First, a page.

I was at Twickenham when Andre Pretorius kicked four drop goals to beat England and in Rustenburg in 2006 when Pretorius kicked an injury-time penalty to beat the All Blacks and save Jake White his job. You could argue the 2007 World Cup was won in Rustenburg as much as it was won in Paris.
I was at Ellis Park when Brent Russell’s magic feet danced through the Wallabies defence and at the old Boet Erasmus in Port Elizabeth when Louis Koen kicked a last-minute penalty to beat Argentina.
I was in Buenos Aires when Braam van Straaten silenced the most aggressive crowd I’ve ever experienced with a late 40 metre penalty for the Boks to win 37-33 after the Pumas had fought back from 34-19. It needed something special to half the Pumas momentum and surge for a win and Braam provided it.
Van Straaten kicked a similar pressure penalty in Cardiff when the Boks beat a star-studded Barbarians 41-31. The Baabaas, with a backline that had Augustin Pichot at No 9, Carlos Spencer at No 10, Daniel Herbert at 12, Brian O’Driscoll at 13, Chris Latham at 11, Christian Cullen at 14 and Matt Burke at 15, had led 31-13 after 30 minutes. The Boks, through the pack, took charge of the game to be in front 38-31. Again, the momentum shifted in the final minutes to the Barbarians, but when the Boks won a penalty at the breakdown, Braam stepped up and killed the notion of a romantic 38-all ending.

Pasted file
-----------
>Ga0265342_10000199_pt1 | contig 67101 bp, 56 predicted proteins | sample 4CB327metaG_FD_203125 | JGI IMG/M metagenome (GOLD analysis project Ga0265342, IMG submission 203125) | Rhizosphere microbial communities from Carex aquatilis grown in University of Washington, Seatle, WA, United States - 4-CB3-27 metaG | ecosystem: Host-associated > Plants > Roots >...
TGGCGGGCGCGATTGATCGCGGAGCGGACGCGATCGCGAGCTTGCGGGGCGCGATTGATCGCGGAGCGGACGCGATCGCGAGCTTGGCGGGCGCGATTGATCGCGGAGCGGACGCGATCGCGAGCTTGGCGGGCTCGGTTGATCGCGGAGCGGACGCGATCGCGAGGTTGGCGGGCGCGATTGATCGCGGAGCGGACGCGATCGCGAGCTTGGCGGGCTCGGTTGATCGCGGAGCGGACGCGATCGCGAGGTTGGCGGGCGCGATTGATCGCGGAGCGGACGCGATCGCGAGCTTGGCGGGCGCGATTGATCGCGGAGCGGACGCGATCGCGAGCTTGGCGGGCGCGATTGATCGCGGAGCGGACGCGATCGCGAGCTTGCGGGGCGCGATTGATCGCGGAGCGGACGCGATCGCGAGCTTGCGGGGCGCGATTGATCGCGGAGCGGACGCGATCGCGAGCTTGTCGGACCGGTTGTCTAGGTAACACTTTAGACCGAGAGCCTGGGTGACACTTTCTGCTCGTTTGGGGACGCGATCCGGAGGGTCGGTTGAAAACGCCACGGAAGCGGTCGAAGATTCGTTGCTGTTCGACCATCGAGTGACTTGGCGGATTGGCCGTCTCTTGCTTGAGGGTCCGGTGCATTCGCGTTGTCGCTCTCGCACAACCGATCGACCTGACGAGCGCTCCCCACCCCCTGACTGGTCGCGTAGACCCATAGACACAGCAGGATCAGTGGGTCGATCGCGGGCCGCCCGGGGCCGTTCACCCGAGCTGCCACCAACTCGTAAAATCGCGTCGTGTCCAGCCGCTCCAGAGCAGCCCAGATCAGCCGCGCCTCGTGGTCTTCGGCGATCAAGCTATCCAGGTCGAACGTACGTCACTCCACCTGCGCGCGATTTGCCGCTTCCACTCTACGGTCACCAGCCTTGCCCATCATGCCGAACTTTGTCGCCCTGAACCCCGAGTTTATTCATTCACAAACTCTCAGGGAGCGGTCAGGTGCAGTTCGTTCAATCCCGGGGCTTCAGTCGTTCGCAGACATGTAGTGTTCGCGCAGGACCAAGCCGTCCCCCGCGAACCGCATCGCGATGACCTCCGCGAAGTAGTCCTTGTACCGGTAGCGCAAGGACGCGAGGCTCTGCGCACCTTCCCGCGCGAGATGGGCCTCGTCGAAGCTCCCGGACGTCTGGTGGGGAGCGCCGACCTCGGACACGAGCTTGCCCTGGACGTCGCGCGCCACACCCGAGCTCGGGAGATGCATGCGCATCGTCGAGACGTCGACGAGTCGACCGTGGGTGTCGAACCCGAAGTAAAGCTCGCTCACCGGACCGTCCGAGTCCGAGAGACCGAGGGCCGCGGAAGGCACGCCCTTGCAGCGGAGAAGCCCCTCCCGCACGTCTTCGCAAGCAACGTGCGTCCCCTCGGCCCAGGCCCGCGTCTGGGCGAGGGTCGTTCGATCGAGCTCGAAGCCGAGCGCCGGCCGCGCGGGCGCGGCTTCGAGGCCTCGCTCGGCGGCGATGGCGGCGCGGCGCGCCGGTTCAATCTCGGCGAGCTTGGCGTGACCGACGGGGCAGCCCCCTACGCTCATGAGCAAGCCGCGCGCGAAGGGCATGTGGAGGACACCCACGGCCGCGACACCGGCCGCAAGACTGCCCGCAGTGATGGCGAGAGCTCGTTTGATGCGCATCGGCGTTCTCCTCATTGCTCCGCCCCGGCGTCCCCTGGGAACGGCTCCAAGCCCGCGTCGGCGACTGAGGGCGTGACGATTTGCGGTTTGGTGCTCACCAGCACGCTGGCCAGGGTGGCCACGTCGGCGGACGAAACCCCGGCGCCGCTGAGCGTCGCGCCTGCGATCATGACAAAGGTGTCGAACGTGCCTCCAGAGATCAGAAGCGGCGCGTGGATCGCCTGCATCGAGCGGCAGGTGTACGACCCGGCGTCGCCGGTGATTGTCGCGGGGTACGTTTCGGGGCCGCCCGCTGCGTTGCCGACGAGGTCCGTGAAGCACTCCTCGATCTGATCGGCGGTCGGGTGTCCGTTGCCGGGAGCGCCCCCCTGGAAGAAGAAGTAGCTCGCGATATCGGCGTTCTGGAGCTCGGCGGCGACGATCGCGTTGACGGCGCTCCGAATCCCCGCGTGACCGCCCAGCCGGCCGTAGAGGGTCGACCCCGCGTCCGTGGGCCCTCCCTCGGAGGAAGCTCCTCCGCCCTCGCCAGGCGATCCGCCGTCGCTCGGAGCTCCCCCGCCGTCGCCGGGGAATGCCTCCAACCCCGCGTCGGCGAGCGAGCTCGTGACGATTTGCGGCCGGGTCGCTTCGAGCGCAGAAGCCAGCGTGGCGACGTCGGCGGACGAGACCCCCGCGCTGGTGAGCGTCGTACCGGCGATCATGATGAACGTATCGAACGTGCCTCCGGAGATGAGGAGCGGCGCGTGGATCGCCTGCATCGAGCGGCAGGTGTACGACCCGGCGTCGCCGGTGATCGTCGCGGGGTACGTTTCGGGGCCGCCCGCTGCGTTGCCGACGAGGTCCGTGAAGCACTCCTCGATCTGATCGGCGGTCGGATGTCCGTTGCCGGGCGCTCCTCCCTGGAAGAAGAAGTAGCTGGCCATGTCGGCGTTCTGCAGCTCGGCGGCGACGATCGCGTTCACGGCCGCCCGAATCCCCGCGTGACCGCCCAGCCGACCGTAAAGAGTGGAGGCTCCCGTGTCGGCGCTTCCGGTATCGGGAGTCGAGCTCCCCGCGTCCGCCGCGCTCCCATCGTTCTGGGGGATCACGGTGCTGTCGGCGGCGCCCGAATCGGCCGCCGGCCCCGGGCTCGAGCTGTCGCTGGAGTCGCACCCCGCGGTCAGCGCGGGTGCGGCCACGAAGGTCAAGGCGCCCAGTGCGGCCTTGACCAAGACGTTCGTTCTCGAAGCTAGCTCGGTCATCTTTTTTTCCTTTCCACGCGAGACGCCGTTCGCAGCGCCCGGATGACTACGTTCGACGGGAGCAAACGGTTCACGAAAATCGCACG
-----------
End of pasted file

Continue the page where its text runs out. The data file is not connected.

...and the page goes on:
Van Straaten, who had limitations on attack, was almost robotic in his goal kicking accuracy. He was a wonderful team player, among the most popular in the squad and also one of the most aggressive defenders.
The 1995 World Cup winner Hennie le Roux alternated between 12 and 10 for the Springboks and Lions, but I always thought 10 was his best position.
Gaffie du Toit had it all physically and in skill, but mentally he lacked something and he is one of the biggest Springbok flyhalf disappointments because I thought he had everything to dominate the game in a No 10 jersey.